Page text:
Doron Perk in ROOT.

Doron Perk in ROOT.

The five find themselves in isolated rectangles of light. Marija Obradovic begins a new phrase that feels precarious in the studied care with which it is danced, careful balance syncopated with toe jabs and quick jumps. Soon the work expands across the space again, the dancers variously spiraling, swaying, sliding, falling. They return to the phrase that began the section, and Obradovic is left alone in a box of light as the others roll into the dark. “My name is Marija,” she says, calmly etching patterns in space as she tells us of Serbia, of her twin sister who still lives there. In the meantime, the rest of the ensemble brings rolls of wax paper and markers onto the stage. They scribble, repeatedly, their names, ages, hometowns (I think, since there were many languages and alphabets being used), the rolls forming a box around the edges of the space as they’re unspooled. They take it in turns to stand and speak, often overlapping—“I didn’t want to change my last name,” declares Song-Begin; “I came here to dance,” Perk says.

Beautiful snippets of phrasework emerge here. The subtle but powerful Maira Duarte picks up a repeated motif, sweeping her arms forward to land on her face, sinking to the floor as she cradles her head—her eyes closed, it seems like a memory that washes further away the more it is handled, or something familiar that resolves to strangeness when more closely examined. Perk borrows the movement as it speeds up, then dances with an almost reckless daring, at turns percussive and sweeping, as the rolls of paper are lifted and become streams of individual pasts. He leaps over them as they swirl around him, speaking as he does it. He catches the end of one and begins to read, crumples it toward him as he gathers it in and, cradling it, walks slowly offstage.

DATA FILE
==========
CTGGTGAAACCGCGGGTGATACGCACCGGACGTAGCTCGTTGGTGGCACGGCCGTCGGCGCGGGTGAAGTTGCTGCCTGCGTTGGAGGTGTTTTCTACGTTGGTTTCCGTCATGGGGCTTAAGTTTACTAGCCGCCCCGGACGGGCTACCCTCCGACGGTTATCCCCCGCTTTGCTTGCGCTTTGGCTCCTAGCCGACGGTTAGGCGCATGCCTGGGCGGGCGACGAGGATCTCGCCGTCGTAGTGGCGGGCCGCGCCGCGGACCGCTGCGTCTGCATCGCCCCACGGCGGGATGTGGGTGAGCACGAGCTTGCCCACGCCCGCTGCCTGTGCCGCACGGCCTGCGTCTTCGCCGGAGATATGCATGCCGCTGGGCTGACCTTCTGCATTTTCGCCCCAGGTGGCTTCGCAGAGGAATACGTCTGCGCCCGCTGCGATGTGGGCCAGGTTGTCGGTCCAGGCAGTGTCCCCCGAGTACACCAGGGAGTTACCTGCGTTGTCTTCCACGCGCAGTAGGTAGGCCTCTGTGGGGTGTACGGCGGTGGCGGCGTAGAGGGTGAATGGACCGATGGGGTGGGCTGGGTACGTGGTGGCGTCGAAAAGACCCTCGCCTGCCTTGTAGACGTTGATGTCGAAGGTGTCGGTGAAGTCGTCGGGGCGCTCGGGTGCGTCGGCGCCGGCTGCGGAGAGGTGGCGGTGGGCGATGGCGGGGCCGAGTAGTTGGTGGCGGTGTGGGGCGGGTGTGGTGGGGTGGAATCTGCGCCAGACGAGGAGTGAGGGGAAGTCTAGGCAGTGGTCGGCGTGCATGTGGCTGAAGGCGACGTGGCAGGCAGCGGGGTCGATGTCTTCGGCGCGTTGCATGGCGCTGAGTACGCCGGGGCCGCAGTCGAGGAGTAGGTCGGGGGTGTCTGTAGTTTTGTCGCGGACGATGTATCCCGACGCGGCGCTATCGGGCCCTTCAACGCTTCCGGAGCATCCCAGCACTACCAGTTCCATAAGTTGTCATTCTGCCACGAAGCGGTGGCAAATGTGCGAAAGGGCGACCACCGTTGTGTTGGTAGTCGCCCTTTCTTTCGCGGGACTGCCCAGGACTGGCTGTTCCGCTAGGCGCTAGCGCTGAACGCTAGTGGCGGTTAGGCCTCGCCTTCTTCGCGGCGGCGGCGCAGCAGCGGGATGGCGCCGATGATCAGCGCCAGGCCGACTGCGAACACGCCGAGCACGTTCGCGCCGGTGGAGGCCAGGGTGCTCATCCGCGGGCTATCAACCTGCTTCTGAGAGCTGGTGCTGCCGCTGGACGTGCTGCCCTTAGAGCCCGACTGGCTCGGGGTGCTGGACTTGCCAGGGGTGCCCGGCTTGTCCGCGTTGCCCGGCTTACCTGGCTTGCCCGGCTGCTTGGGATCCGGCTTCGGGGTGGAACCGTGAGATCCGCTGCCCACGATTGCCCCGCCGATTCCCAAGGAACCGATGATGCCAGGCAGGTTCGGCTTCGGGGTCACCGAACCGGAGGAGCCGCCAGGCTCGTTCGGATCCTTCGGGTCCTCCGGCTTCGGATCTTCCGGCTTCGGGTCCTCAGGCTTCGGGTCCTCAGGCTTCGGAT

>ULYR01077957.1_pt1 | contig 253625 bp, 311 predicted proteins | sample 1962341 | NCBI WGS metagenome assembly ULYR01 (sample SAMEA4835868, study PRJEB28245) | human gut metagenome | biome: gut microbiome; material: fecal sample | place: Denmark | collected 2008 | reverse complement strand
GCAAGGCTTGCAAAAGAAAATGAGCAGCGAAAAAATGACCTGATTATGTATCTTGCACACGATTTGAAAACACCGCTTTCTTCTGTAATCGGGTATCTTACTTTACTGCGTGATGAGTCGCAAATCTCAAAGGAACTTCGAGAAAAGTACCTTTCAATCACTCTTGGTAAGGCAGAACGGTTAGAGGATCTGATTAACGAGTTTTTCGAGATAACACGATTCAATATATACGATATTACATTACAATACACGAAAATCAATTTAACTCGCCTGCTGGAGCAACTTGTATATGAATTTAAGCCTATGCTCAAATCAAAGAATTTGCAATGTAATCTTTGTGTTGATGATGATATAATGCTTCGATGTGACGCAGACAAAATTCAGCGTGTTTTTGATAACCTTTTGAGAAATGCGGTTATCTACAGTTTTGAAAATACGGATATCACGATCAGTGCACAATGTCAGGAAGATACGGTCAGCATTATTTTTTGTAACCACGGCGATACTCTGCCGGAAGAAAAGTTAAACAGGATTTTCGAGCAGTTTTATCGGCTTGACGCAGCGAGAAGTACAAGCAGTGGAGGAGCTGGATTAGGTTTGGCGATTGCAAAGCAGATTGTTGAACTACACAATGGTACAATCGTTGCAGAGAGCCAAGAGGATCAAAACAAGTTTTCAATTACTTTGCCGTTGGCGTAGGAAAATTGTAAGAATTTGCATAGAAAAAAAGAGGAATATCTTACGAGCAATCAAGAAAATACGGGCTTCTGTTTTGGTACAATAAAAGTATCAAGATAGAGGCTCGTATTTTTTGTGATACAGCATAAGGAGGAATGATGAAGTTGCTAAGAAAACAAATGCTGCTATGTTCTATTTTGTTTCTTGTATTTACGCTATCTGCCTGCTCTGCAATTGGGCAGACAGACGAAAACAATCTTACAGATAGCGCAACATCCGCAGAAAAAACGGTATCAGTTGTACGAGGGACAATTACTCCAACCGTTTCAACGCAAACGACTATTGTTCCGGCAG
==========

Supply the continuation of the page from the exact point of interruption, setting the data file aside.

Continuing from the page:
Rohan Bhargava lifts Maira Duarte in ROOT.

Rohan Bhargava lifts Maira Duarte in ROOT.

Bhargava, alone, seems as though he’ll follow, but he backtracks to center. His fingertips lead him into a lunge; the courtly unfurling of a wrist pulls him into a penché that melts to the floor; he kneels and arches so his back touches the ground—a beat, and he arches his neck to look, upside-down, toward the corner. Duarte and Obradovic flow almost conversationally to meet him, legs bursting outward, fingertips seeking heart center. After Bhargava repeats the phrase for everyone, the tone shifts—buoyant, unexpected lifts, the dancers easily supportive. Perk and Obradovic make a particularly charming pairing here. The cast convenes upstage again, but instead of isolated homesickness they seem to find camaraderie, playing a game with each other involving the words ‘Yes’ and ‘No’ (naturally, in many languages) and jumping forward and back—a race, of sorts, eliciting laughter.

It is from here that the exuberantly danced final movement erupts, recognizable phrases from the entirety of the piece re-contextualized as celebratory. Perk and Bhargava fly through an athletic duet; the women get a brief trio full of small, delicate steps. The group unison was sadly less clean than the moment deserved on the evening I saw it, but this was more than made up for by the enthusiasm applied to the final moment. Bhargava runs to meet the other four, who catch him overhead in an image repeated from earlier. The group eats space with increasingly sporadic lifts, until they make a final pass with a leggy, exciting traveling phrase, launching themselves through the air and into an upstage wing as the lights disappear.


All images by David Gonsier, Courtesy Song-Begin.

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Courtney Escoyne is an associate editor at Dance Magazine. A graduate of NYU Tisch School of the Arts Department of Dance, her writing can also be read in Pointe and Dance Teacher, and on her blog, Thoughts From a Ballet Nerd.